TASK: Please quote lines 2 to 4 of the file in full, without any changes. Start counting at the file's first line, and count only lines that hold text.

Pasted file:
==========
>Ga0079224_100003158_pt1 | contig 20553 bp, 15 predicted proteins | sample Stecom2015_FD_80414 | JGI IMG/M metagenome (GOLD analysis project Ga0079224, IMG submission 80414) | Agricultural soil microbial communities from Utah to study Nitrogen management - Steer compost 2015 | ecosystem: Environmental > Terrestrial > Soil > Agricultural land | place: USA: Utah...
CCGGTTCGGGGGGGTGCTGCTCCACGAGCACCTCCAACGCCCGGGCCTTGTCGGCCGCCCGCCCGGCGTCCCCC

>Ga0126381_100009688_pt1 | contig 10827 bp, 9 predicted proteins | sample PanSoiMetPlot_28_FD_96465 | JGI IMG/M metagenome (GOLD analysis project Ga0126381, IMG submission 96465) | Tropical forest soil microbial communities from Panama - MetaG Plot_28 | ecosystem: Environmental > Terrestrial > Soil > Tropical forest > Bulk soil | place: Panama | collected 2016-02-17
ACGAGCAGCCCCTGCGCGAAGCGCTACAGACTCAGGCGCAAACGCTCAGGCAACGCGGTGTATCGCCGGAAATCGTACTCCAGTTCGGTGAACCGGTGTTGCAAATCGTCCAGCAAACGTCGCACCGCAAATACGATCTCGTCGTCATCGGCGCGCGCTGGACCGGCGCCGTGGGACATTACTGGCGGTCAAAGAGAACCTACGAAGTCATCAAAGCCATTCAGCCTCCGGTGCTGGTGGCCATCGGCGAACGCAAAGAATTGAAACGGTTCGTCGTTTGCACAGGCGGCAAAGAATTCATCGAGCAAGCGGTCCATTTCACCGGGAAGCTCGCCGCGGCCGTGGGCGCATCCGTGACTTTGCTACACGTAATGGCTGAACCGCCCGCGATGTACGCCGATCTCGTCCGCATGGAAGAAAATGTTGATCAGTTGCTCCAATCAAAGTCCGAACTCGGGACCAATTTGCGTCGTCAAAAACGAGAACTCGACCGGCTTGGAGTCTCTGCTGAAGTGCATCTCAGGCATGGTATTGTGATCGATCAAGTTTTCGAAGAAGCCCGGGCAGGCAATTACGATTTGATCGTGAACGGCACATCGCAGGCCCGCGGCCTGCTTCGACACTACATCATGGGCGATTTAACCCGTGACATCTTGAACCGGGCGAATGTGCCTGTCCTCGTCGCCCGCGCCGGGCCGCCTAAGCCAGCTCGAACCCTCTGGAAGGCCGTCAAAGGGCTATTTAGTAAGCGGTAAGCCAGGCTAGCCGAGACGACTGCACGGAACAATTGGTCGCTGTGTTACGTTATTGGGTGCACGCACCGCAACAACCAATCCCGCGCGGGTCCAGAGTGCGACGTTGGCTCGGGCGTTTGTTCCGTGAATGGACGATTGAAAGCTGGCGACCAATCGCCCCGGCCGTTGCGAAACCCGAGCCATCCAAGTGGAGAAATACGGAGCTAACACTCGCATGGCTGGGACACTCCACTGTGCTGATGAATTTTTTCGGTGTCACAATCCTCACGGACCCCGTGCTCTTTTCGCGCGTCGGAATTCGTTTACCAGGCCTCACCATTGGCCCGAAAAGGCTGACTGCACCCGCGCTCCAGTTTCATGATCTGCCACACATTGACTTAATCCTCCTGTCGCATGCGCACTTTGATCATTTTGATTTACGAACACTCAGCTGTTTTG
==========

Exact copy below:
CCGGTTCGGGGGGGTGCTGCTCCACGAGCACCTCCAACGCCCGGGCCTTGTCGGCCGCCCGCCCGGCGTCCCCC

>Ga0126381_100009688_pt1 | contig 10827 bp, 9 predicted proteins | sample PanSoiMetPlot_28_FD_96465 | JGI IMG/M metagenome (GOLD analysis project Ga0126381, IMG submission 96465) | Tropical forest soil microbial communities from Panama - MetaG Plot_28 | ecosystem: Environmental > Terrestrial > Soil > Tropical forest > Bulk soil | place: Panama | collected 2016-02-17
ACGAGCAGCCCCTGCGCGAAGCGCTACAGACTCAGGCGCAAACGCTCAGGCAACGCGGTGTATCGCCGGAAATCGTACTCCAGTTCGGTGAACCGGTGTTGCAAATCGTCCAGCAAACGTCGCACCGCAAATACGATCTCGTCGTCATCGGCGCGCGCTGGACCGGCGCCGTGGGACATTACTGGCGGTCAAAGAGAACCTACGAAGTCATCAAAGCCATTCAGCCTCCGGTGCTGGTGGCCATCGGCGAACGCAAAGAATTGAAACGGTTCGTCGTTTGCACAGGCGGCAAAGAATTCATCGAGCAAGCGGTCCATTTCACCGGGAAGCTCGCCGCGGCCGTGGGCGCATCCGTGACTTTGCTACACGTAATGGCTGAACCGCCCGCGATGTACGCCGATCTCGTCCGCATGGAAGAAAATGTTGATCAGTTGCTCCAATCAAAGTCCGAACTCGGGACCAATTTGCGTCGTCAAAAACGAGAACTCGACCGGCTTGGAGTCTCTGCTGAAGTGCATCTCAGGCATGGTATTGTGATCGATCAAGTTTTCGAAGAAGCCCGGGCAGGCAATTACGATTTGATCGTGAACGGCACATCGCAGGCCCGCGGCCTGCTTCGACACTACATCATGGGCGATTTAACCCGTGACATCTTGAACCGGGCGAATGTGCCTGTCCTCGTCGCCCGCGCCGGGCCGCCTAAGCCAGCTCGAACCCTCTGGAAGGCCGTCAAAGGGCTATTTAGTAAGCGGTAAGCCAGGCTAGCCGAGACGACTGCACGGAACAATTGGTCGCTGTGTTACGTTATTGGGTGCACGCACCGCAACAACCAATCCCGCGCGGGTCCAGAGTGCGACGTTGGCTCGGGCGTTTGTTCCGTGAATGGACGATTGAAAGCTGGCGACCAATCGCCCCGGCCGTTGCGAAACCCGAGCCATCCAAGTGGAGAAATACGGAGCTAACACTCGCATGGCTGGGACACTCCACTGTGCTGATGAATTTTTTCGGTGTCACAATCCTCACGGACCCCGTGCTCTTTTCGCGCGTCGGAATTCGTTTACCAGGCCTCACCATTGGCCCGAAAAGGCTGACTGCACCCGCGCTCCAGTTTCATGATCTGCCACACATTGACTTAATCCTCCTGTCGCATGCGCACTTTGATCATTTTGATTTACGAACACTCAGCTGTTTTG